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Have You Experienced Suicide Of Friends Or Relatives? How I Survived My Father’s Suicide

Written by: Dean Nelson, Executive Contributor

Executive Contributors at Brainz Magazine are handpicked and invited to contribute because of their knowledge and valuable insight thin their area of expertise.

Executive Contributor Dean Nelson

In the United States, nearly 50,000 suicides are reported each year. Many other countries have high rates as well. The rate of suicide amongst teenagers is increasing in alarming numbers. If you have experienced a friend or relatives’ suicide (or other form of death), you have survived a horrendous ordeal. You should seek counsel or professional advice to assist in recovery from this traumatic event.

A photo of a shadow of hands.

This article is meant to provide a means by which you can relate to others’ suicide experiences and discover their coping mechanisms. In this case, it is my own life experience you will encounter. Caution is advised as the following story is told with graphic details of the events as they occurred.

A shotgun in the shower

It was a gorgeous sunny Florida afternoon on the Sunday before my first day of high school (sophomore year). I was a typical fifteen-year-old attempting to discover myself and the meaning of life in my teen years. Significant tension and emotional discord impacted my parents’ lives, but I did not expect the situation to resolve with suicide.

My mom came to me and told me she discovered a shotgun in their shower that my father had placed there at some point earlier that day. She was understandably frightened and bewildered. It felt like I had been punched in my stomach from being so scared and shocked at my mom’s utterance. What should I do? Whom should I call without angering my father?

This was many years ago, before cell phones, so I could not call my older brother, who was not home then. I was too terrified that my father would become highly agitated if I involved our neighbors, so I ran a half mile to a shopping center and used my only quarter to call my father’s best friend, who lived locally. Inexplicably, I misdialed and got the police department’s direct line. When they answered, I promptly hung up. Then, I ran across the street to a gas station where the attendant permitted me to use their phone. My dad’s best friend was not home, but his wife, Delores, said she would leave immediately for my home.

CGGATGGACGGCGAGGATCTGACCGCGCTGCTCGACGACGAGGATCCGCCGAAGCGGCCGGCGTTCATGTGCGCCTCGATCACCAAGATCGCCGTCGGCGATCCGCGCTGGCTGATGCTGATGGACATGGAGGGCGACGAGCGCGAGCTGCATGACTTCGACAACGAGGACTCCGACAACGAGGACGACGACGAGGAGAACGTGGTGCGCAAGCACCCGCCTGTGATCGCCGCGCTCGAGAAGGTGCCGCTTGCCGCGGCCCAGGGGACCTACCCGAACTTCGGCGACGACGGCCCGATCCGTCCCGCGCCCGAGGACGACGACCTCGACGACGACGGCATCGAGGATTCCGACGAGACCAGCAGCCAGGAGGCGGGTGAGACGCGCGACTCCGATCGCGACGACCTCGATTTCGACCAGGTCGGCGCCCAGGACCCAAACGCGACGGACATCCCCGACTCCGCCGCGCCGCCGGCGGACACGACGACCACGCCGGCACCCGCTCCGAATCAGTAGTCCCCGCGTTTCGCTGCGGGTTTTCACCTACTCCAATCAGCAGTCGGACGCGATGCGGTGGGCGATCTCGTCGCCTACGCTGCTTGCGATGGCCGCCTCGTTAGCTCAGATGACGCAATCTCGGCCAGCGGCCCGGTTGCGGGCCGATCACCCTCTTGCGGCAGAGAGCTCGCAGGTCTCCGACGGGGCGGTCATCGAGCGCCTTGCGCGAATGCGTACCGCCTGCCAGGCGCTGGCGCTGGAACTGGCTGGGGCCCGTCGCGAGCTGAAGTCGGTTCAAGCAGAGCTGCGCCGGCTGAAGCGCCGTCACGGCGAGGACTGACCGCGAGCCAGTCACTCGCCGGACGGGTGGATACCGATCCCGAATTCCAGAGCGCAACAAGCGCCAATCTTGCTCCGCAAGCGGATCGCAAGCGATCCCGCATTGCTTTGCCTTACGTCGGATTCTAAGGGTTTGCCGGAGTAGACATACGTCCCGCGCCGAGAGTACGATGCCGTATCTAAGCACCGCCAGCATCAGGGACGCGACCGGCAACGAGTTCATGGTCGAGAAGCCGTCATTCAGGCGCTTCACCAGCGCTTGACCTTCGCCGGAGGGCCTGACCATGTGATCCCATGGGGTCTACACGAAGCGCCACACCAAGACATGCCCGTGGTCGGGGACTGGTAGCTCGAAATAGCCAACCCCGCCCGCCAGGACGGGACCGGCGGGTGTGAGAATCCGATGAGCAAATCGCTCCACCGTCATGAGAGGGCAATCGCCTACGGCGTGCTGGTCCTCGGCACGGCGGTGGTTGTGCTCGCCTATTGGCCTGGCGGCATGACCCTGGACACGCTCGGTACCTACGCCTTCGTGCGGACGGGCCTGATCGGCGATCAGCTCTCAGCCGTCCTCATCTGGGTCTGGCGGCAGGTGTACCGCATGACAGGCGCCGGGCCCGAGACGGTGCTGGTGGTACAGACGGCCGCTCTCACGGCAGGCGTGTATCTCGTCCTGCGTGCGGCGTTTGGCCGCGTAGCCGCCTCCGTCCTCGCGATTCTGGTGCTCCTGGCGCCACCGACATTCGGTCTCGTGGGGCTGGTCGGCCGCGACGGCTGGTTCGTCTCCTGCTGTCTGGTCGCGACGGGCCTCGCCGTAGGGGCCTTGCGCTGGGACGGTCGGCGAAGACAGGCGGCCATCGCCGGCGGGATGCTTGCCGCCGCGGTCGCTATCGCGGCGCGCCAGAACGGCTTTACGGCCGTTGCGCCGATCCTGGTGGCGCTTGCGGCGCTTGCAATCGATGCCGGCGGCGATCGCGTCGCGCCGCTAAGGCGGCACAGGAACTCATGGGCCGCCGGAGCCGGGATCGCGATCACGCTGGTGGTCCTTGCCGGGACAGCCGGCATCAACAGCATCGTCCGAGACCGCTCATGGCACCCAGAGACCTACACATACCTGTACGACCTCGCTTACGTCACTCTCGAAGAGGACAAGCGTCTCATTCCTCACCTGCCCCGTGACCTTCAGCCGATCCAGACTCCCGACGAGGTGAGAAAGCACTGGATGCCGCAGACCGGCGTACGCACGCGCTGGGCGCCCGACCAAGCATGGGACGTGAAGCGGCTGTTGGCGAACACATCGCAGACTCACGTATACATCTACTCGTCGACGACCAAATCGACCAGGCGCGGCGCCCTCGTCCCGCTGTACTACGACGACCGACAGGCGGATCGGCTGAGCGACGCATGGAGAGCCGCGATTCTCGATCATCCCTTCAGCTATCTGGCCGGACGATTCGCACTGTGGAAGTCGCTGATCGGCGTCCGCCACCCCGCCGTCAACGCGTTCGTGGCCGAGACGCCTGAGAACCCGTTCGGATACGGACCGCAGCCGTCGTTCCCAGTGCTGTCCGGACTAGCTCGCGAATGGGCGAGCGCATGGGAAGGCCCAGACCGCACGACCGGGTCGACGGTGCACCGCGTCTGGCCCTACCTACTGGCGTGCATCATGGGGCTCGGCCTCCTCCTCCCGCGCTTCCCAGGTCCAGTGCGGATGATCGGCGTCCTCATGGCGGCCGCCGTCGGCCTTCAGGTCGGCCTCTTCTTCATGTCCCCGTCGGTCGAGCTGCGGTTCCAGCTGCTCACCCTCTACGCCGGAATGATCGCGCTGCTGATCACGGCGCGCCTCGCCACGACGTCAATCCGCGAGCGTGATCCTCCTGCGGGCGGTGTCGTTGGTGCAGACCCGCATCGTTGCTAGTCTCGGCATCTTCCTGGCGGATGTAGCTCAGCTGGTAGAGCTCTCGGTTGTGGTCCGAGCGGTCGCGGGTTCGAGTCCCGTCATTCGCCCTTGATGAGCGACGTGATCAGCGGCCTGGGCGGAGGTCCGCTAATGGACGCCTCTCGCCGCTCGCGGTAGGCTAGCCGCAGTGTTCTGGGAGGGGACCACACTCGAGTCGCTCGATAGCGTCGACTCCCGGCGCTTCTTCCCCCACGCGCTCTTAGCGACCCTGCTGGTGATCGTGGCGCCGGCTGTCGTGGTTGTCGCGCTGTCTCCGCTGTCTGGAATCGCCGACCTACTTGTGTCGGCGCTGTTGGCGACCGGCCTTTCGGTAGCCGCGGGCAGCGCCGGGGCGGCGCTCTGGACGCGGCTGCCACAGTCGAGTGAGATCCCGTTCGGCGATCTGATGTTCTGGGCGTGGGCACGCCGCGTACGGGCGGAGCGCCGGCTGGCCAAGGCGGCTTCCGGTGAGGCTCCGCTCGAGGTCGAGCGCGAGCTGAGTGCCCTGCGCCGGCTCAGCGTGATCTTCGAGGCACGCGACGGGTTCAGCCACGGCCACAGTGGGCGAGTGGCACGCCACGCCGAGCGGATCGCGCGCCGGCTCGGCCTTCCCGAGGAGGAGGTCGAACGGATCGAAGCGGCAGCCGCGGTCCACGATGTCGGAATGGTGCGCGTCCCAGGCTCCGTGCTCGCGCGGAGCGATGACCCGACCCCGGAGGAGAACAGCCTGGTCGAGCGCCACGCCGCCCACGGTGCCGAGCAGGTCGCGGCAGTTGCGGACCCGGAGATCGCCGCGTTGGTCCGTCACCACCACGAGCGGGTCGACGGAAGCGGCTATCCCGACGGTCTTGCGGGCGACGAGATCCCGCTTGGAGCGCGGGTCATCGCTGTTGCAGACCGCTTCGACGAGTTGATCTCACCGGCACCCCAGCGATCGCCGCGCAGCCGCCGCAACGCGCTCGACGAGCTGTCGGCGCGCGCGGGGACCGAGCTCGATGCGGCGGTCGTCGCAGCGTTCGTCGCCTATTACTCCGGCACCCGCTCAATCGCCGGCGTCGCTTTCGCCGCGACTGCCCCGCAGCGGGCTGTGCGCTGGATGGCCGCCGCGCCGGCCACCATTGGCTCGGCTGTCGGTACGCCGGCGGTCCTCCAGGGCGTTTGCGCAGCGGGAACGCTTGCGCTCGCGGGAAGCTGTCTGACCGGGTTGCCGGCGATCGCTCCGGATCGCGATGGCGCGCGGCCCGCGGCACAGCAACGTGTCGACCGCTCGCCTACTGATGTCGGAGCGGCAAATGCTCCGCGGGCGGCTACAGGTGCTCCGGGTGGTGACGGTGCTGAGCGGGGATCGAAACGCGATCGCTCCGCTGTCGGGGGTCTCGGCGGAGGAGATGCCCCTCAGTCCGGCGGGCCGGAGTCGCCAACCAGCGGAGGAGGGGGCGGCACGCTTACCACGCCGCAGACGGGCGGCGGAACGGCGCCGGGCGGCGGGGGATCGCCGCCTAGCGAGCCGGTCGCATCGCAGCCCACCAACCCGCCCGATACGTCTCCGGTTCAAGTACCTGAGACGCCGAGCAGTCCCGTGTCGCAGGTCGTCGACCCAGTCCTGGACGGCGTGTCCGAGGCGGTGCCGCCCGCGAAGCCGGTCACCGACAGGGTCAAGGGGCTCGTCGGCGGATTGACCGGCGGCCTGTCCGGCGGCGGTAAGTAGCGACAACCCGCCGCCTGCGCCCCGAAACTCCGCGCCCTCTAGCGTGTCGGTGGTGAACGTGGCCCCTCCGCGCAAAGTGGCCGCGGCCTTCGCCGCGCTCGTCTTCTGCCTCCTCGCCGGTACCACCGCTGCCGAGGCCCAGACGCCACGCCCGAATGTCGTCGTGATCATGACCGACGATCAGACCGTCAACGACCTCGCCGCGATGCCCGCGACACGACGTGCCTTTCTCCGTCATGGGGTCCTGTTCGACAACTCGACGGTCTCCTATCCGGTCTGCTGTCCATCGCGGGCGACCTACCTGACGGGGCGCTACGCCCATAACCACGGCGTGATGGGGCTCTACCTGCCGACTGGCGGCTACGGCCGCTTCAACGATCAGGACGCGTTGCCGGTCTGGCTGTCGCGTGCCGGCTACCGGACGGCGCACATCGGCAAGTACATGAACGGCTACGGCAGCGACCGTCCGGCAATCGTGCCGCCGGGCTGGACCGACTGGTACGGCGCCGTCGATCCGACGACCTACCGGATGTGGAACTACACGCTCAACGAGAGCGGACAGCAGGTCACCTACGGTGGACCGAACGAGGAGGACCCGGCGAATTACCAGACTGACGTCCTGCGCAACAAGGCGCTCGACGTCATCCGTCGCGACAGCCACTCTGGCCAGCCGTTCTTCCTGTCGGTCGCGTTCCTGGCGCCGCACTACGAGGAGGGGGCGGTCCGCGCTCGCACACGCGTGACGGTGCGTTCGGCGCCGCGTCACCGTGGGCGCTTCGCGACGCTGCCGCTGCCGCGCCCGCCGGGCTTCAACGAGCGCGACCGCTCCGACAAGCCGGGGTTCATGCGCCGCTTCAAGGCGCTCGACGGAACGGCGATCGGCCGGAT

Stunned and horrified

When I arrived home after rerunning the same distance, I noticed Delores’ car was in our driveway, but I later found that she and my mother were next door with our neighbor's wife. I met her husband at our front door. He offered to go inside with me to assist however he could. We entered cautiously and made our way down the hall to the closed door of my parent’s bedroom.

With trepidation, I called out to my dad, but there was no reply. BAM! A blast from his shotgun broke the uneasy silence. My neighbor quickly exited the house. I was alone with my dad and did not know if he was alive or dead. The door was locked, so I ran outside to their open bathroom window and called out to my father—again, no reply. I scurried back inside to enter their bedroom.

Once again, I called my dad. Another blast of the shotgun rang out and petrified me. Reaching over the door with exceedingly trembling hands, I retrieved the key and unlocked it. Slowly, I swung the door open and immediately noticed a large hole in their dresser from the first shotgun blast, apparently meant to startle me into leaving the house. The room was layered with smoke, and the smell of gunpowder was overwhelming. Their bathroom door was open, and as I approached, I witnessed my father seated on the shower floor with the shotgun at his side and a hole in his chest. The horrifying scene, along with the sound of blood oozing from his arteries and tricking down the drain, negatively impacted my life in a multitude of ways, as one might imagine.